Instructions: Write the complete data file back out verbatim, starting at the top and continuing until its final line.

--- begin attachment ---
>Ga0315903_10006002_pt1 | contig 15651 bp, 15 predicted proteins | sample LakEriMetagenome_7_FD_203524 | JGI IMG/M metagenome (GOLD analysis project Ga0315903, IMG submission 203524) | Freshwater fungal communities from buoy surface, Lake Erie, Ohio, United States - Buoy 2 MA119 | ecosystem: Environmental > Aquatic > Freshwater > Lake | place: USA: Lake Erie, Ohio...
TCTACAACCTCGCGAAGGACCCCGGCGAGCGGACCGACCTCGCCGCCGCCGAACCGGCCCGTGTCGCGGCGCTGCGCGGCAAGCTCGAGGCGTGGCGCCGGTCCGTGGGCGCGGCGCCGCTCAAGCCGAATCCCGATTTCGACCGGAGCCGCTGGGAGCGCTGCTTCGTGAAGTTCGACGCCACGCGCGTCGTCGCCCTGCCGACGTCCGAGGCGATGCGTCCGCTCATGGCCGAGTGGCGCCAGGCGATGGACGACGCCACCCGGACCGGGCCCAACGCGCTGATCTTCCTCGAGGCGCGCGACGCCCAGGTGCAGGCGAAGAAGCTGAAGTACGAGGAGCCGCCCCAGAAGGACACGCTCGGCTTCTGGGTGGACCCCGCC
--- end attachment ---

>Ga0315903_10006002_pt1 | contig 15651 bp, 15 predicted proteins | sample LakEriMetagenome_7_FD_203524 | JGI IMG/M metagenome (GOLD analysis project Ga0315903, IMG submission 203524) | Freshwater fungal communities from buoy surface, Lake Erie, Ohio, United States - Buoy 2 MA119 | ecosystem: Environmental > Aquatic > Freshwater > Lake | place: USA: Lake Erie, Ohio...
TCTACAACCTCGCGAAGGACCCCGGCGAGCGGACCGACCTCGCCGCCGCCGAACCGGCCCGTGTCGCGGCGCTGCGCGGCAAGCTCGAGGCGTGGCGCCGGTCCGTGGGCGCGGCGCCGCTCAAGCCGAATCCCGATTTCGACCGGAGCCGCTGGGAGCGCTGCTTCGTGAAGTTCGACGCCACGCGCGTCGTCGCCCTGCCGACGTCCGAGGCGATGCGTCCGCTCATGGCCGAGTGGCGCCAGGCGATGGACGACGCCACCCGGACCGGGCCCAACGCGCTGATCTTCCTCGAGGCGCGCGACGCCCAGGTGCAGGCGAAGAAGCTGAAGTACGAGGAGCCGCCCCAGAAGGACACGCTCGGCTTCTGGGTGGACCCCGCC